Tech Professors Team to Develop New Automotive Materials from Trees

Primary tabs

Carson Meredith, a professor and associate chair for graduate studies in the School of Chemical & Biomolecular Engineering, is participating in an initiative to develop ultra-strong, lightweight automotive structural components reinforced with nanocellulose.

Meredith and Meisha Shofner, associate professor in the School of Materials Science and Engineering (MSE), are representing Georgia Tech in a multi-entity partnership to use nanocellulose-polymer composites to be an economical and eco-friendly substitute for carbon-fiber composites used in luxury automobiles. For example, nanocellulose — a rapidly emerging, high-performance nanomaterial extracted from trees — could be used to replace heavy steel structures, such as the seat frames, in the cars. The result would be a lighter vehicle, which would lead to improved fuel economy.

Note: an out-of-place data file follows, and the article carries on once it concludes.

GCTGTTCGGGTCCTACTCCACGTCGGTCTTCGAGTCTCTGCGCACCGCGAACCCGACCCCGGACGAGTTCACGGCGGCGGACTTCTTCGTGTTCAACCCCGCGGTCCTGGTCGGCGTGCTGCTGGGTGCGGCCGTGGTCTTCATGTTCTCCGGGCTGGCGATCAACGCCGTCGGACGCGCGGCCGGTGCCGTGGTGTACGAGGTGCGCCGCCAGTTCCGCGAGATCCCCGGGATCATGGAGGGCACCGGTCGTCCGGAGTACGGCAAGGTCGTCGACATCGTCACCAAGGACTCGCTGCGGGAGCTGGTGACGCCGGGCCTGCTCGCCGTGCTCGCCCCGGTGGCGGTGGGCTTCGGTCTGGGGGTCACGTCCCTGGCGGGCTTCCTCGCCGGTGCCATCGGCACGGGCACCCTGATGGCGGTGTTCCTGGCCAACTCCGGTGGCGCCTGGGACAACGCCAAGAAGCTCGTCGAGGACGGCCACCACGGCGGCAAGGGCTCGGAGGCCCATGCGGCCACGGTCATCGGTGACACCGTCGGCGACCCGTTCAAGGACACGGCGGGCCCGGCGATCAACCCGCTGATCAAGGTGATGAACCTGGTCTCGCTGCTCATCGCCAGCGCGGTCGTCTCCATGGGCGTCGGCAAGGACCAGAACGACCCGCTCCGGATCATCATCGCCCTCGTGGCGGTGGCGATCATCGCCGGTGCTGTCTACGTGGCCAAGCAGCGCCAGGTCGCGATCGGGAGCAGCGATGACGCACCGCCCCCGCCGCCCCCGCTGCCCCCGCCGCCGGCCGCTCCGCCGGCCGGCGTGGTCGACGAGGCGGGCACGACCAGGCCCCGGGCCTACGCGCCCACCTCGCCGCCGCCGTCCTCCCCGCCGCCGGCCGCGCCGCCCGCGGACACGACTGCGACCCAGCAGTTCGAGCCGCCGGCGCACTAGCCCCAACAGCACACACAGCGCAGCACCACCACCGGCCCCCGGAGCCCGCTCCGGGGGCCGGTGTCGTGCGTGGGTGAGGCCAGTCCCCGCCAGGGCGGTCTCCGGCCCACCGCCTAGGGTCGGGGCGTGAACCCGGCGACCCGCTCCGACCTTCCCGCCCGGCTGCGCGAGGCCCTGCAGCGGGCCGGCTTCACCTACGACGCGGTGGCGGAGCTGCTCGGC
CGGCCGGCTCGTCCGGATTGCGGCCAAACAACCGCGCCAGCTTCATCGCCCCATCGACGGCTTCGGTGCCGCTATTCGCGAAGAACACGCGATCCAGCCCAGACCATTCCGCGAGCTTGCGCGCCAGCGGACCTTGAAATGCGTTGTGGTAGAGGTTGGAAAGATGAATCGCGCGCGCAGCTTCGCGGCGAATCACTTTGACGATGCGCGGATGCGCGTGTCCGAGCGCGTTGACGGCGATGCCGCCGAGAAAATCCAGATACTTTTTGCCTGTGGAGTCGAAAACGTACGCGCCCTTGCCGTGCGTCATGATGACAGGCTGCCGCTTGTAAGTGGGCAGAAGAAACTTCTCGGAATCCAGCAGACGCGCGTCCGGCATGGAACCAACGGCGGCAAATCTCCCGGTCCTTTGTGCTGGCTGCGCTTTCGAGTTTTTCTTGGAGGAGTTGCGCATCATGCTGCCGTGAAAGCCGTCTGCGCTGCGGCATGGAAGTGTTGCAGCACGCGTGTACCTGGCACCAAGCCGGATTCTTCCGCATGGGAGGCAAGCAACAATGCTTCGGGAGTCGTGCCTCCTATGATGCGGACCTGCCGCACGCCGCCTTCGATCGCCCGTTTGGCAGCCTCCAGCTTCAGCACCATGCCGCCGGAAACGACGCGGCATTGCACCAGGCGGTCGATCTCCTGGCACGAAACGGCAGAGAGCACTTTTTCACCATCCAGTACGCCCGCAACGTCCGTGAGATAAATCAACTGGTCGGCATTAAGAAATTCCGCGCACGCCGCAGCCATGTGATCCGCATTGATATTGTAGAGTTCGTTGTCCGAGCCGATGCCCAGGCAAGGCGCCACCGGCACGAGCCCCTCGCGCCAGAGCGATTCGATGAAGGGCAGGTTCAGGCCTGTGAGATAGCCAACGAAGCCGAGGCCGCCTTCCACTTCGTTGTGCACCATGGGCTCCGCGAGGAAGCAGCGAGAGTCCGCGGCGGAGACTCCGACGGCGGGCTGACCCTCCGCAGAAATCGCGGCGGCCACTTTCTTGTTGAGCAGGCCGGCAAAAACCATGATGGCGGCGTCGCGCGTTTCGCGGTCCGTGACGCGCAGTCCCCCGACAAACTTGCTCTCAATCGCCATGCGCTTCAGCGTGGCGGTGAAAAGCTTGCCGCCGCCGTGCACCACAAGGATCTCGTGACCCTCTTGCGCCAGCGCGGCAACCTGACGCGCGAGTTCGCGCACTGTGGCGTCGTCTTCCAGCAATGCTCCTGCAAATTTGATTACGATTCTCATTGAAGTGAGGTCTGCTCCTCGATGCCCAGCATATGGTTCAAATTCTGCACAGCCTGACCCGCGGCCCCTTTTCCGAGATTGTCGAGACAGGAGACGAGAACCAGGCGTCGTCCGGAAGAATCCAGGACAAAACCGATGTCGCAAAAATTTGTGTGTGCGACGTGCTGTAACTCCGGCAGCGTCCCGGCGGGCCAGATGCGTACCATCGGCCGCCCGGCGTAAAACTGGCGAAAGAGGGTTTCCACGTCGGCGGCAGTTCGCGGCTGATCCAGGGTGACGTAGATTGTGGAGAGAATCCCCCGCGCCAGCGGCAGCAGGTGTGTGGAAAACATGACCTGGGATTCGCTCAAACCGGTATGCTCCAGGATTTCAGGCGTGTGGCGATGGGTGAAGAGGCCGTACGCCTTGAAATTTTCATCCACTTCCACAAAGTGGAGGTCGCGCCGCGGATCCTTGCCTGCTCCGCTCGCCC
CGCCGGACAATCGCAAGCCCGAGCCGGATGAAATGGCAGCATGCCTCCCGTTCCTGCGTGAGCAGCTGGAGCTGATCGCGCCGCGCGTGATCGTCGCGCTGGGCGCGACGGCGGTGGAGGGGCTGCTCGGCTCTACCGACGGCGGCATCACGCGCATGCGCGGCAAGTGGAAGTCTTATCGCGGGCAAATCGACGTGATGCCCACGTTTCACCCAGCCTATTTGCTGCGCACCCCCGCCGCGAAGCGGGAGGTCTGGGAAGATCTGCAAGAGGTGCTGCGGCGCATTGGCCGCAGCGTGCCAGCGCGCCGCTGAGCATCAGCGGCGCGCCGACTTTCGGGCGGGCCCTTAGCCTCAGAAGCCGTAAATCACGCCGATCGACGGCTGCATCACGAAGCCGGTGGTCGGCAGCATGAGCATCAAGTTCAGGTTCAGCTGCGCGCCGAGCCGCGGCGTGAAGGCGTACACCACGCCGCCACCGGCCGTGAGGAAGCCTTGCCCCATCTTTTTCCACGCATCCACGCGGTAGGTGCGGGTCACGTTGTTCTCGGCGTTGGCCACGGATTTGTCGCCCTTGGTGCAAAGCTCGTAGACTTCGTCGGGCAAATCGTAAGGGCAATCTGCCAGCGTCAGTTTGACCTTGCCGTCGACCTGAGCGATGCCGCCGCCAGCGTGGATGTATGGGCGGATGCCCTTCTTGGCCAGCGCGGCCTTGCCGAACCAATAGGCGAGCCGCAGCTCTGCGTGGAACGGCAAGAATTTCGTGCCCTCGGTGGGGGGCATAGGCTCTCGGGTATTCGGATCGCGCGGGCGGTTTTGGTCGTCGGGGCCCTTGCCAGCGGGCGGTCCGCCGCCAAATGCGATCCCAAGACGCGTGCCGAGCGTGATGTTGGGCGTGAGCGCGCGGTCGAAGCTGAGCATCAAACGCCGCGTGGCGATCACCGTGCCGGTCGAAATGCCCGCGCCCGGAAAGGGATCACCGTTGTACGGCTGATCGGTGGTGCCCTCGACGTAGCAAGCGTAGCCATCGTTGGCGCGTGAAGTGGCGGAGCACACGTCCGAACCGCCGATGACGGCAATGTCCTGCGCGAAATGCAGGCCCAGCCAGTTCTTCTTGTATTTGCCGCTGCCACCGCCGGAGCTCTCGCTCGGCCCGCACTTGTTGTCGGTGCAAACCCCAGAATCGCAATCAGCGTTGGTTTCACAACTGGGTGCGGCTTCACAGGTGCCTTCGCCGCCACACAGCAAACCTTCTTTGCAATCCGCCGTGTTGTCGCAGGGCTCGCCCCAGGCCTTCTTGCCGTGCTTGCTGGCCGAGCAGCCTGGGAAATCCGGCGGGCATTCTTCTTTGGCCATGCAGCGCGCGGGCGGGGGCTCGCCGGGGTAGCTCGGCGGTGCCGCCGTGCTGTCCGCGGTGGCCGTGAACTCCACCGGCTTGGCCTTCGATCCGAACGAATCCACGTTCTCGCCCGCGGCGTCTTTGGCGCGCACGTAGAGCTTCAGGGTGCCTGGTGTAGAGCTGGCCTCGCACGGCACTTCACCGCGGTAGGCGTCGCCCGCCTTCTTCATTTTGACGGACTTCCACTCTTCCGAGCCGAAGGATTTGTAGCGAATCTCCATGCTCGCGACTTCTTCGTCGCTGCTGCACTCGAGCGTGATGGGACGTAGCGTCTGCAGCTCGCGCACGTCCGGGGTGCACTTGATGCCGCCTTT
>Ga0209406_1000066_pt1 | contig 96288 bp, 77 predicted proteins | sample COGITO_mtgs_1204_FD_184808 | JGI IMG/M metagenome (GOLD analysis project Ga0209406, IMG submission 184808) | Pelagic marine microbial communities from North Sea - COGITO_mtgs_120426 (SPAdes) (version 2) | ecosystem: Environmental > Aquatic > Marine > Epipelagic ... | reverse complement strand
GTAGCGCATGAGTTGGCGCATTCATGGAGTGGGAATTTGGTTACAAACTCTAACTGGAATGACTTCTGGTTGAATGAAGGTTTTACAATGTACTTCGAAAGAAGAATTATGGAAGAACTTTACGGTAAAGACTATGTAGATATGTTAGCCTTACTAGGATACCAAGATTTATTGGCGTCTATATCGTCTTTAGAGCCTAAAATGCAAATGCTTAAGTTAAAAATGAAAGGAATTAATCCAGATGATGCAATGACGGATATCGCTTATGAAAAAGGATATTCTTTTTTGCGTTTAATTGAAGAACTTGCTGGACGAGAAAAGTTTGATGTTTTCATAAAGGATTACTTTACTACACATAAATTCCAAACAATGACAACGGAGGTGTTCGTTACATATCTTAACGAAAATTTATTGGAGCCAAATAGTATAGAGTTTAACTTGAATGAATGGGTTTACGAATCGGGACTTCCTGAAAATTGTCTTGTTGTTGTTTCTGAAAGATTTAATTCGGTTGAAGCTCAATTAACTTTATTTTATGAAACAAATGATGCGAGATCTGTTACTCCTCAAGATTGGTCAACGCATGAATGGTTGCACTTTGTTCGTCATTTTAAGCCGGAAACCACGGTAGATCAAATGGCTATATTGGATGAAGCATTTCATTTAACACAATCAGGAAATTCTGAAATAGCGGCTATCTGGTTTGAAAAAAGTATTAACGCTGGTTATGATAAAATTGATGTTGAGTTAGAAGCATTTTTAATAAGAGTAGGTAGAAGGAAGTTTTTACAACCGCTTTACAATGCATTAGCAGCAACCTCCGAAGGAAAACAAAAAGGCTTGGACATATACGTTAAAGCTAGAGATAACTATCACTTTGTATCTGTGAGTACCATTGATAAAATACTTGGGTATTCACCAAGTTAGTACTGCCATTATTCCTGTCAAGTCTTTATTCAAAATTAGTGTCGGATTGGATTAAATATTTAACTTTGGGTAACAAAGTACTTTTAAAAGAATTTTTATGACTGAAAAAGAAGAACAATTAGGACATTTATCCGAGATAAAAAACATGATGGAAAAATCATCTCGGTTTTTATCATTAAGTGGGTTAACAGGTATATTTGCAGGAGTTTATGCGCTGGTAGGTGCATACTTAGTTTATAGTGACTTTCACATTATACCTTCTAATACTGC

Read more about the research at this link.



  • Workflow Status:Published
  • Created By:Christa Ernst
  • Created:01/08/2015
  • Modified By:Fletcher Moore
  • Modified:10/07/2016